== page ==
https://www.thenews.com.pk-ISLAMABAD: The International Monetary Fund (IMF) has asked Pakistan to take additional taxation measures in the shape of Income Tax, Sales Tax, and Regulatory Duty (RD) for jacking up the annual tax collection target from Rs5.8 trillion to Rs 6.3 trillion.
At the same time, the World Bank (WB) has lowered Pakistan’s GDP growth prospects to 3.4 percent for the current fiscal year as the government refocuses on mitigating external pressures and managing long-standing fiscal challenges in its South Asia Economic Focus titled “Shifting Gears: Digitization and Services-Led Development,” projecting the region to grow by 7.1 percent in 2021 and 2022.
The IMF’s fresh demand has surfaced during the ongoing virtual talks in the context of losses incurring on account of non-collection of petroleum levy of over Rs600 billion during the current fiscal year. The government will have to take additional revenue measures on the FBR front to bridge the gap that surfaced on account of non-collection of petroleum levy, said the official.
The IMF also recommended further jack up in the base price of electricity tariff to the tune of Rs1.40 per unit to curtail the surge in circular debt. Although, the Pak authorities have done quarterly adjustments in the power tariff but if the base price is not increased, then it is feared that the pace of accumulation envisaged under the Circular Debt Management Plan (CDMP) could not be materialized.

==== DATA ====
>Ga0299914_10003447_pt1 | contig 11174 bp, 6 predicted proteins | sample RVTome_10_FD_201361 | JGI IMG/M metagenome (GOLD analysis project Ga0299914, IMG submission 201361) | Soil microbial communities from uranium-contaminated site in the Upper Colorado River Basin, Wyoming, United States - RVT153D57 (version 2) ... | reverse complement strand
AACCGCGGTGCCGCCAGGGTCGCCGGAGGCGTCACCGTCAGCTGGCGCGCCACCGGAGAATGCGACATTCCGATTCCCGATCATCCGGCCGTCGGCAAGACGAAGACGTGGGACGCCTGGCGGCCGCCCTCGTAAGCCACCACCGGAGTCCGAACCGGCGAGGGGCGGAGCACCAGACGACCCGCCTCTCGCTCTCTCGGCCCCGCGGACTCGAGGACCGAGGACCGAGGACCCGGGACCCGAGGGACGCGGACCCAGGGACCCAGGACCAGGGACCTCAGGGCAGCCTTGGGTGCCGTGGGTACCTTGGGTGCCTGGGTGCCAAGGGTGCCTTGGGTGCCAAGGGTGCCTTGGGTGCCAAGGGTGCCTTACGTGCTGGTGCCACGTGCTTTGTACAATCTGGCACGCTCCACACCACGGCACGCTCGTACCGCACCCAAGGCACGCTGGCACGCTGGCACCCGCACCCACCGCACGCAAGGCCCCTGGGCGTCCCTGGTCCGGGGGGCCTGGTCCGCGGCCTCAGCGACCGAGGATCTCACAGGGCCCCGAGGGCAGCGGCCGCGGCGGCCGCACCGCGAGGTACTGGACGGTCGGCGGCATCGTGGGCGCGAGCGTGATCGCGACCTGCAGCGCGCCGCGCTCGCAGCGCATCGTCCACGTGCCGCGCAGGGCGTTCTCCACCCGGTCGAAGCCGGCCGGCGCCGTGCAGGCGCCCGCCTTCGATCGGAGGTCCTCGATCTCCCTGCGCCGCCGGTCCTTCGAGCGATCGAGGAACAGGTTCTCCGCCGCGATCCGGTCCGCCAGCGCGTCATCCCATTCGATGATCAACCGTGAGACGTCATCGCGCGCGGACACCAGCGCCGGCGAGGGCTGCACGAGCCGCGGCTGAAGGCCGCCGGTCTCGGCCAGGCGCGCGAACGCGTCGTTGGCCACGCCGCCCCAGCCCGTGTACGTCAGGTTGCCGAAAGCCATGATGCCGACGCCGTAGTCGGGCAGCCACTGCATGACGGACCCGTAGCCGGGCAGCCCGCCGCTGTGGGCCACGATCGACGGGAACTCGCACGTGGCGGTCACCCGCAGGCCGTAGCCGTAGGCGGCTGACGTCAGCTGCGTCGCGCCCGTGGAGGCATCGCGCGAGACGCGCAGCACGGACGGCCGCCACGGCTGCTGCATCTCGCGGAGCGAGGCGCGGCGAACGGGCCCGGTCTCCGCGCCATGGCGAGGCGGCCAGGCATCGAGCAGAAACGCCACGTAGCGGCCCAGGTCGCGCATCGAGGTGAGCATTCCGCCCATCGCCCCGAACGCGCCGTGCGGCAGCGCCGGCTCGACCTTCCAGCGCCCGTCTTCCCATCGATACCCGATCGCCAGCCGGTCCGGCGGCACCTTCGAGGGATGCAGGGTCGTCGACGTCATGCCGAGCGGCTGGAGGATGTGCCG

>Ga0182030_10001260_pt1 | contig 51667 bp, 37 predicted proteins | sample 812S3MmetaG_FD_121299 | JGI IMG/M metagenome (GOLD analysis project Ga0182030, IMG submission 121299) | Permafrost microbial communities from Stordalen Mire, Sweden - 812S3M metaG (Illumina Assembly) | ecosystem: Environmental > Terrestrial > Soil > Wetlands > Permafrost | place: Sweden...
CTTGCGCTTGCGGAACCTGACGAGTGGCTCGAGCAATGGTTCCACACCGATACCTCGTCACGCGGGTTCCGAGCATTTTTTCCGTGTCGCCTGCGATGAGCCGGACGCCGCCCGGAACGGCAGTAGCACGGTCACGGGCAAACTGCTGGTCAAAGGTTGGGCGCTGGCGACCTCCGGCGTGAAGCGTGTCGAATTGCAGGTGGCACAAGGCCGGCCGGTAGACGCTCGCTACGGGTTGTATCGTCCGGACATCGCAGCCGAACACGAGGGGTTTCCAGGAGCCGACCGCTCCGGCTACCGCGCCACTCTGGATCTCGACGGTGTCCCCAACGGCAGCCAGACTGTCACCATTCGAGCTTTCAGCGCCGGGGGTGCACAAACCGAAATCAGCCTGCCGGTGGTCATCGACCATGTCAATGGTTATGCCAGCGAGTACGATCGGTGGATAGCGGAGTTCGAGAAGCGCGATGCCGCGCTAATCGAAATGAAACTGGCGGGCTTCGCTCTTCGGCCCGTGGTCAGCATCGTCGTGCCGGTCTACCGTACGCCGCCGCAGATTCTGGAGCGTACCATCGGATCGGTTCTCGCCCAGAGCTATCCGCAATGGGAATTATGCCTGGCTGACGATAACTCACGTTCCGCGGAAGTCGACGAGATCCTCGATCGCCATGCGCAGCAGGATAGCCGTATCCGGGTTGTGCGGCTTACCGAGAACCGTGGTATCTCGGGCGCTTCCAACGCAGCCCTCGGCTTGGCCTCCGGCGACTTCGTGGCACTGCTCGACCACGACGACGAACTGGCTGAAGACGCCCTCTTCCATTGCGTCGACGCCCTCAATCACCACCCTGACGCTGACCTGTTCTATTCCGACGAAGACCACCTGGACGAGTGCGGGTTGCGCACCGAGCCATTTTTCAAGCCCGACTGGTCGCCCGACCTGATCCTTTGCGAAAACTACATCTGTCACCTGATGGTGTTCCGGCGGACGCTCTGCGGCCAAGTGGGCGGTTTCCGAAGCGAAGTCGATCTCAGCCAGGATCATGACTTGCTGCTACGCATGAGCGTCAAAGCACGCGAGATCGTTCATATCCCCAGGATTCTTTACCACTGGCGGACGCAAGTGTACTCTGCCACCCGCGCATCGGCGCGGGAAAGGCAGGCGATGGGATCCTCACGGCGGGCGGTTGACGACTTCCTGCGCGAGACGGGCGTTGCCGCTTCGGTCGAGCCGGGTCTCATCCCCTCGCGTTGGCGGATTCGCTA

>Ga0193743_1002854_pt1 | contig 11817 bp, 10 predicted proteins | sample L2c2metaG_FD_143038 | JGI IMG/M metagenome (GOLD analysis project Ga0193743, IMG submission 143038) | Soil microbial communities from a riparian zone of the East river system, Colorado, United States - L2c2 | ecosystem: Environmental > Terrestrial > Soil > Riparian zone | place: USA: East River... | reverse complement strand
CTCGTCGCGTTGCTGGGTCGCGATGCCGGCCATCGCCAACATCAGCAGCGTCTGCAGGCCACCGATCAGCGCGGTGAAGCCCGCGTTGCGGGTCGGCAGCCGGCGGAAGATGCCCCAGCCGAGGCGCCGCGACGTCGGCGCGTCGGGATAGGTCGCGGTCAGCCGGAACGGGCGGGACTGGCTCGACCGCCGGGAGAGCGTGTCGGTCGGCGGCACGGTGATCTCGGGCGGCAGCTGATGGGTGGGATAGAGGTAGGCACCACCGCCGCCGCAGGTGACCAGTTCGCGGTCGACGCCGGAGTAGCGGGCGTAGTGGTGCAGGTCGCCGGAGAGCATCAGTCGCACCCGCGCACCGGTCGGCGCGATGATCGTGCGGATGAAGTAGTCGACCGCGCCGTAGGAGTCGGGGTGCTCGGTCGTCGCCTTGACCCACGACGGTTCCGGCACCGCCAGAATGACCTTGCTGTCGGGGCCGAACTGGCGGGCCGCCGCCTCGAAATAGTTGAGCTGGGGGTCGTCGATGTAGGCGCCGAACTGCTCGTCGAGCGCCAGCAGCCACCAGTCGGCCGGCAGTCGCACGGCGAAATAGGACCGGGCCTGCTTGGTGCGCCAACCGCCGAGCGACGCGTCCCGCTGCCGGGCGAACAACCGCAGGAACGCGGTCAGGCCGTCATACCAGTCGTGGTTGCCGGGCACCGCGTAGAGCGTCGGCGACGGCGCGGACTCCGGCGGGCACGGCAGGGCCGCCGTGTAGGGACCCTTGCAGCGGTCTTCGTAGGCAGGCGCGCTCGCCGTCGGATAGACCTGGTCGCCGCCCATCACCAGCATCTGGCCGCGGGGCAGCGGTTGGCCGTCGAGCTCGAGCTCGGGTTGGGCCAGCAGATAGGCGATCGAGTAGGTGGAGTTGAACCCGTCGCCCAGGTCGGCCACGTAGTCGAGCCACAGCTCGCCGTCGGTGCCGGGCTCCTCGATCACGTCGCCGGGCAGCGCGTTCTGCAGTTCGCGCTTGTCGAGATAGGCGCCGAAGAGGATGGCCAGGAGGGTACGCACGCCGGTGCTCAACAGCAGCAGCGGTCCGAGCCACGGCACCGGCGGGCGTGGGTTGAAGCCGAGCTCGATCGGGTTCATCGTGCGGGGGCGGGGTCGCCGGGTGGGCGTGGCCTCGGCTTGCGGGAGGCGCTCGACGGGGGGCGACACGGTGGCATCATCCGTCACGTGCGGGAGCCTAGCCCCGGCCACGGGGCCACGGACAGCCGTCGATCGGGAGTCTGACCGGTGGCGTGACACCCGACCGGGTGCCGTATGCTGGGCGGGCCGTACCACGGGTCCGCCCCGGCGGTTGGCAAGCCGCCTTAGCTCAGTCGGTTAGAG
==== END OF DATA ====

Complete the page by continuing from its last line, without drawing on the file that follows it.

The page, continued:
“Talks are underway and both sides may evolve a consensus on staff-level agreement whereby the FBR’s target may be jacked up from Rs5.8 trillion to Rs6-6.1 trillion for the current fiscal year in the wake of FBR’s increased collection at import stage,” top official sources confirmed while talking to The News here on Thursday.
The official sources said that the IMF also suggested increasing the rate of personal income tax by adjusting the higher income bracket earning Rs75 million on annual basis. There are different proposals under consideration to adjust the rate of personal income tax to fetch an additional Rs100 billion to Rs150 billion. There is another proposal to withdraw more GST exemptions within the current fiscal year. The FBR has also prepared a list of a few dozen items where the RD will be jacked up for getting additional revenues. The withdrawal of Additional Customs Duty recommended by the National Tariff Commission might be delayed but the final decision was expected on the eve of the upcoming budget.
The IMF wants to amend the Nepra law where the automatic adjustments both downward or upward adjustments on a quarterly basis should be done without the intervention of the government. The IMF considers the existing pace of FBR’s revenue collection as unsustainable, so additional revenue measures are imperative for achieving fiscal sustainability. There are two major outstanding issues including fiscal sustainability and fixing the cash bleeding energy sector.